What They Don’t Tell You About Debt

What They Don’t Tell You About Debt

When I was in college, I took an economics class. And by took, I mean the class was on my schedule, but you’d be hard-pressed to find me in the lecture hall.

I didn’t understand the concepts and my teacher sounded like Ben Stein (think “Bueller? Bueller?” for 45 minutes three times a week), so I refused to attend and therefore, learned nothing.

If I hadn’t been such a snot-nosed 18-year-old, those economics concepts probably would have saved my financial life.

According to Econ 101 – which I have since learned – everything you do, financially or otherwise, has an opportunity cost. Basically, you have finite resources and infinite ways in which to spend them.

You can sell your time to your current employer for $X or to another employer for $Y, but you can’t sell your time to both employers simultaneously.

This necessitates careful decision making by thoughtfully weighing all alternatives; but unfortunately, this is where we humans fail miserably.

I attended college for 5 years and earned a Bachelors, ¾ of a Masters, and about $60,000 in debt. At the time, I thought student loans, and debt in general, were normal so I never even considered the opportunity cost of my decisions.

Fast forward to when dear old Navient sent my first loan payment bill, and all I could think about was the opportunity cost. There’s something truly sobering about seeing a dollar sign followed by too many zeros actually printed on a piece of paper. Honestly, I had no idea how much student loan debt I had accrued.

And then fear set in.

Should I make my student loan payment this month or replace the bald tires on my car before winter hits? Which is cheaper the 3-ply toilet paper with the cute little bears on the package or the 1-ply cardboard-y stuff and the butt cream it necessitates? Is it safe to eat Ramen noodles 6 days in a row?

Words cannot explain how disheartening this line of thinking is. Stepping out into the real world should be a wonderful experience full of new and exciting challenges, not an exercise in spending as little as humanly possible while still meeting your basic needs.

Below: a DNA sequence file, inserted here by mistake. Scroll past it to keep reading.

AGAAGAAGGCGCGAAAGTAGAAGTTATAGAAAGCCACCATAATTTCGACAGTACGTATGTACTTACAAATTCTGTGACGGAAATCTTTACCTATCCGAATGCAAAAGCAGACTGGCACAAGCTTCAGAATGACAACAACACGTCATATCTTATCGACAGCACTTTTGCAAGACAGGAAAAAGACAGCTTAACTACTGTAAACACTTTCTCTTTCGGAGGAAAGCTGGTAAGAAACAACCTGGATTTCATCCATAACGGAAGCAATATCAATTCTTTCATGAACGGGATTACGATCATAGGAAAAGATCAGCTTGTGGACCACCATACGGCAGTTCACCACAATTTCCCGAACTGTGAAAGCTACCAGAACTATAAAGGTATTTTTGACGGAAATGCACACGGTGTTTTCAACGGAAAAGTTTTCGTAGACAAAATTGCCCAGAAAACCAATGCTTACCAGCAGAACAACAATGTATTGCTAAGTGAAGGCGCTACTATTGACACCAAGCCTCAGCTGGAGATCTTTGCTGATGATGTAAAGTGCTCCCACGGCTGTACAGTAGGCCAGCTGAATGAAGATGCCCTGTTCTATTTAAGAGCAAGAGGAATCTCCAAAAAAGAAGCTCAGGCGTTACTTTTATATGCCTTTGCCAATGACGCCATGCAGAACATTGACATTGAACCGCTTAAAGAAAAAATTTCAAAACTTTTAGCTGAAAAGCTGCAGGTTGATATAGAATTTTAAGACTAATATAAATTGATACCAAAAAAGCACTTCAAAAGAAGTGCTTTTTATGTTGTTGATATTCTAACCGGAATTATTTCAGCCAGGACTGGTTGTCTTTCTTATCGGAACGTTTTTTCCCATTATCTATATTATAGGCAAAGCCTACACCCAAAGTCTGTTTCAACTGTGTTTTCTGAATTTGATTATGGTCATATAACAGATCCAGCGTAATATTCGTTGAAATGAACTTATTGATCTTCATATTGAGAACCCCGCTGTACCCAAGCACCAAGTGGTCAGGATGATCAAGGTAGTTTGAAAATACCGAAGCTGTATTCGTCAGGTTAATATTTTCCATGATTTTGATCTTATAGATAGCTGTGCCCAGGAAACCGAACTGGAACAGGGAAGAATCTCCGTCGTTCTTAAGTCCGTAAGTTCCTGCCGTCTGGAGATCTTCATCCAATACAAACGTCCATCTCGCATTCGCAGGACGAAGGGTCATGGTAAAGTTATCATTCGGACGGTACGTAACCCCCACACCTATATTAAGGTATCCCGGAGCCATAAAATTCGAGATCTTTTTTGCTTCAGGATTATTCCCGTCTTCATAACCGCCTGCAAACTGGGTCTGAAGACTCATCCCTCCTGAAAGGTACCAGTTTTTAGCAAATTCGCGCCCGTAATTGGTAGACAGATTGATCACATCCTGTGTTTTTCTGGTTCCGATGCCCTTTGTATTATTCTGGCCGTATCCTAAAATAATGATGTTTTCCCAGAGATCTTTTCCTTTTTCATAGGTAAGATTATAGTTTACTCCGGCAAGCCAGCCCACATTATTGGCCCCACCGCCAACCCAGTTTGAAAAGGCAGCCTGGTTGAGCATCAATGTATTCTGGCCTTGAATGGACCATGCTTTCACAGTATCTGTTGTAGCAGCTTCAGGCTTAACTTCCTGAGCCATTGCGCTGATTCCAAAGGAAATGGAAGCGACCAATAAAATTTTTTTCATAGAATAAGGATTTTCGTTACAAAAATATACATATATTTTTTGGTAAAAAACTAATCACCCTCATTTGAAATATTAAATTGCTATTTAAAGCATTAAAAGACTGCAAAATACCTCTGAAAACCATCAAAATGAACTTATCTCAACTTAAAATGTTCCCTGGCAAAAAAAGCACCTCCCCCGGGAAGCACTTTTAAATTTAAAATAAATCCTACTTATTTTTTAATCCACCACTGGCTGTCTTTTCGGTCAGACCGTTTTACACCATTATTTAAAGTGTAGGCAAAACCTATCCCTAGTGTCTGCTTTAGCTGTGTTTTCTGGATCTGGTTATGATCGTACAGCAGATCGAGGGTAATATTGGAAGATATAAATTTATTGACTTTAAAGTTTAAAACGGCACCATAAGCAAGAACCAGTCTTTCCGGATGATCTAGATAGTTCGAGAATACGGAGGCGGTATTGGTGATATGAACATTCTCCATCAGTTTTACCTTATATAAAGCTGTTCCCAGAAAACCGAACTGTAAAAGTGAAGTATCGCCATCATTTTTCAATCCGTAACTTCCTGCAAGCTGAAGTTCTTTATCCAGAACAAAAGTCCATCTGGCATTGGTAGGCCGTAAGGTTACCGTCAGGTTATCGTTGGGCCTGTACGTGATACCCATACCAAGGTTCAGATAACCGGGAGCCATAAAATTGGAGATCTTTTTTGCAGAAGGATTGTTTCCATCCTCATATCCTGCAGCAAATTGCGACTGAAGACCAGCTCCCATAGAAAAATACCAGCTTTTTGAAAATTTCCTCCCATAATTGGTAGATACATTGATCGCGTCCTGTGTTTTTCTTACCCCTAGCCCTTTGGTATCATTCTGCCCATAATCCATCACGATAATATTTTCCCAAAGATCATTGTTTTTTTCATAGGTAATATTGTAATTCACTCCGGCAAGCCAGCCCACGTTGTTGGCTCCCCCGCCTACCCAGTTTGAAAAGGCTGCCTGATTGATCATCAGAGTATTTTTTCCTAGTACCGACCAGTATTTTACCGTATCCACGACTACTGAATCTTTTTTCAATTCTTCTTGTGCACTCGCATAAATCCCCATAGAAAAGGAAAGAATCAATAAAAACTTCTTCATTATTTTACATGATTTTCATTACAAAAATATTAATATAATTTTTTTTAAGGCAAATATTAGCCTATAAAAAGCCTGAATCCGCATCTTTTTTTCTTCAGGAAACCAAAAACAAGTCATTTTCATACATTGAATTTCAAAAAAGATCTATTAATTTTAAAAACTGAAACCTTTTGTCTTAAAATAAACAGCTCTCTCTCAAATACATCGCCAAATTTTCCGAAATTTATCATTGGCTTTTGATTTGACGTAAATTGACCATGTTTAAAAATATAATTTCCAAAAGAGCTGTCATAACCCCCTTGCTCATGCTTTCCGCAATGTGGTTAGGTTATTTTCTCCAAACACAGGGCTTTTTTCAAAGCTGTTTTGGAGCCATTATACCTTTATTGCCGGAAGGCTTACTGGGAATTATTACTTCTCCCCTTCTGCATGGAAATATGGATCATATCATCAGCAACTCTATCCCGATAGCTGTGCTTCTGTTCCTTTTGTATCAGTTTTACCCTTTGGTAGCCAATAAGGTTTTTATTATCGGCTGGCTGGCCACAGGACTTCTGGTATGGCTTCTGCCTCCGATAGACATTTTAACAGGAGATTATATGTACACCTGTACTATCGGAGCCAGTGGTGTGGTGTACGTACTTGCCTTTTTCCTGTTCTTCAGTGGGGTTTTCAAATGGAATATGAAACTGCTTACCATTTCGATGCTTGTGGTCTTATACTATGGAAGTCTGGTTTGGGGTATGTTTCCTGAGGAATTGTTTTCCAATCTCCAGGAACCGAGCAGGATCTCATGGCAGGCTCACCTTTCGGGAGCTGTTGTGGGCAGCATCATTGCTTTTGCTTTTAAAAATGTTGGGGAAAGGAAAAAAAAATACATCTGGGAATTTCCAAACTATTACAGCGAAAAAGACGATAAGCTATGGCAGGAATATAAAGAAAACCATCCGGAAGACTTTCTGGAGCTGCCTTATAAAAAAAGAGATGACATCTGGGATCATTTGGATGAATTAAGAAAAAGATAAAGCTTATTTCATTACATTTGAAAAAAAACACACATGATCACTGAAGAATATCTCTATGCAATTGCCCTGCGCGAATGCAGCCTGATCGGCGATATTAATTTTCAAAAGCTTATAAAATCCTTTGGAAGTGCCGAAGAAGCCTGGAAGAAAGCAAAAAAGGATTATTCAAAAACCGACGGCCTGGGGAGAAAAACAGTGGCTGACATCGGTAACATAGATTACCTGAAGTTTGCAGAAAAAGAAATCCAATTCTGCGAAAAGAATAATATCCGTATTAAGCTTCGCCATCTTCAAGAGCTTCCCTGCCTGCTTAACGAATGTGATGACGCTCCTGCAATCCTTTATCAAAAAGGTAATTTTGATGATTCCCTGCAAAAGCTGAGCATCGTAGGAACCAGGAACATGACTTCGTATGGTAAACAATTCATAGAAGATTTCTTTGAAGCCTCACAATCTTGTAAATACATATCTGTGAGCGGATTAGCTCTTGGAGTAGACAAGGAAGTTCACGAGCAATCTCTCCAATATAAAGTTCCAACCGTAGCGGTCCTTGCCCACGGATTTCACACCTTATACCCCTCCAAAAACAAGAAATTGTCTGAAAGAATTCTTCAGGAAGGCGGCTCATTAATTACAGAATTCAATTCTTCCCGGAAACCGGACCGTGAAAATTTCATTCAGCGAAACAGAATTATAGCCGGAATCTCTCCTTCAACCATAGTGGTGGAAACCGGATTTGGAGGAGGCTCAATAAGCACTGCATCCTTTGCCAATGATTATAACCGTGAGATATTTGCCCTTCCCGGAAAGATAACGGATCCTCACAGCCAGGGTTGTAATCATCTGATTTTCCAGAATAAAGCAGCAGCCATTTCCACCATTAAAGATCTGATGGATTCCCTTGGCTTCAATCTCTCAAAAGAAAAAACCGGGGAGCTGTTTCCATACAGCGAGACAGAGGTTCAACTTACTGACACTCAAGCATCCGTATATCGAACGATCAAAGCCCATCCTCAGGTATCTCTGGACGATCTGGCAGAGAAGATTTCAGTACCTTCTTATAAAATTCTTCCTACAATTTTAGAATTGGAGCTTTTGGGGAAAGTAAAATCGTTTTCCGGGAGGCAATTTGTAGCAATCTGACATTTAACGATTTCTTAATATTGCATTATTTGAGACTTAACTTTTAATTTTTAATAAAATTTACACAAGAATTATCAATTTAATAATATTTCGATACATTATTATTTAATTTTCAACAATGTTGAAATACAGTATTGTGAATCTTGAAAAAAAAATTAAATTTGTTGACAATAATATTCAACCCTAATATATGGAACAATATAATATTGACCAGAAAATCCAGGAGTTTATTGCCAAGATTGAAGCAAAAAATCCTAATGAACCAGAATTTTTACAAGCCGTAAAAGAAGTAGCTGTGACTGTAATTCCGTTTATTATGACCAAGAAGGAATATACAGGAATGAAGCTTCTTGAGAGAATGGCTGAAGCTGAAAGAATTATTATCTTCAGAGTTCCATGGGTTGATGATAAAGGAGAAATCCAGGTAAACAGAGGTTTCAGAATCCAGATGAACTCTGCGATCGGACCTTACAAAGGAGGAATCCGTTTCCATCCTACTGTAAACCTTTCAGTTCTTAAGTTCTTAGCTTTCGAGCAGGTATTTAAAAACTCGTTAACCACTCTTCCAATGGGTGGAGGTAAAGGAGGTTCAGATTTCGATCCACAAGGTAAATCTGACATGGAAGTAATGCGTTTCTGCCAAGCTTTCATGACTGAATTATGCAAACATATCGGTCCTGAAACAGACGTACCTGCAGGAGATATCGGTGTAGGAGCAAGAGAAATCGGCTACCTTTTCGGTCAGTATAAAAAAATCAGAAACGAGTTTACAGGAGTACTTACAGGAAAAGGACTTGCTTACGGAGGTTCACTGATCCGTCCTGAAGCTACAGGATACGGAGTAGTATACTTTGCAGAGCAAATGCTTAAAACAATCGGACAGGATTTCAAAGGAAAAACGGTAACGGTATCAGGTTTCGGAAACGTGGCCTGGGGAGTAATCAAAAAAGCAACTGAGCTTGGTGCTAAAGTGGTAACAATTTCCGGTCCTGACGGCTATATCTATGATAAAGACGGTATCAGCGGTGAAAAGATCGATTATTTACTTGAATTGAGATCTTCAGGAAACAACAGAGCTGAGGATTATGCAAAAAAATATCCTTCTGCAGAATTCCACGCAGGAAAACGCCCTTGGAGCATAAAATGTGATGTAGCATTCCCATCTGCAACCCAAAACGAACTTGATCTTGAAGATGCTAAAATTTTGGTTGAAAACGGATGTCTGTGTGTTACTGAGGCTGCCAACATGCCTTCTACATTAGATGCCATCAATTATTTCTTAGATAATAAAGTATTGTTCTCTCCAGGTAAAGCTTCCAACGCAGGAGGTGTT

And here’s the thing, my situation isn’t unique.

I don’t have an unusual amount of debt. Most people think living like this is normal, but that’s a lie. Debt isn’t the path to the American Dream, it’s the very thing keeping you from it.

The bottom line is that if you have to finance a purchase, then you can’t afford it; and if you can’t afford it, then you shouldn’t have it. (I anticipate some readers thinking, “But what about a house or a car?” A house usually appreciates in value.) 

If it appreciates at a rate greater than your interest rate, then you’re making money, and the mortgage may not be a bad idea. But this doesn’t hold true during a market downturn, so weigh the opportunity cost. The same line of thinking works for investment properties from which you receive monthly income. A car is different; it depreciates in value, and quite rapidly. You will never get out of a car what you put in to buy it. Not a good idea to finance.)

The biggest problem with debt is that the interest accrues constantly.

It’s the classic three steps forward one step back situation. And the longer it takes you to pay off, the more you end up paying. And if that doesn’t make you mad enough, think about this: there’s someone or some company somewhere benefitting from your debt. Someone is getting rich off your interest payments.

So what’s the solution?

Pay your debt off as fast as possible. Learn the difference between needs and wants, and write a budget (with the help of Tiller). What can you live without? Then sell it. If you can’t reduce your spending any further, can you increase your income? Can you work overtime? Can you pick up a side hustle or a second job? Get creative, but get it done.

I am currently working a full-time job, freelancing as a bookkeeper, attempting to get a business off the ground, and delivering newspapers every day at the ungodly hour of 3am. My motto is “embrace the suck.”

No, I’m not crazy, despite what my husband might tell you. I’m determined.

And at the end of the day, the suck is temporary. I have one goal and one focus. I can actually visualize a debt free future and feel deep in my bones that sense of freedom it will bring.

After I can finally end my obnoxiously one-sided relationship with Navient, all the money I currently send them is mine to use how I see fit. I can save for a house or invest in my future or buy something extravagant just because.

By the time I pay off my loans, I could’ve bought a small house, or two cars, or funded a 529 plan for my daughter and saved her from my mistakes. I’ll never get back that money. I’ll never get back the time away from my family while I worked 60-70 hours a week. And is a college education even worth the money? Well, that varies from person to person and is an in-depth conversation for another day, but for me, it wasn’t.

The opportunity cost of my decisions is costing me everything I have to give.

I would’ve been much better off spending my time and money elsewhere. If I had only known this at 18 (or attended my economics class), maybe I could’ve saved my twenties.


By Ansley Fender of Fender Financial Services. Read an illuminating interview with Ansley at “Your Financial Future is Wide Open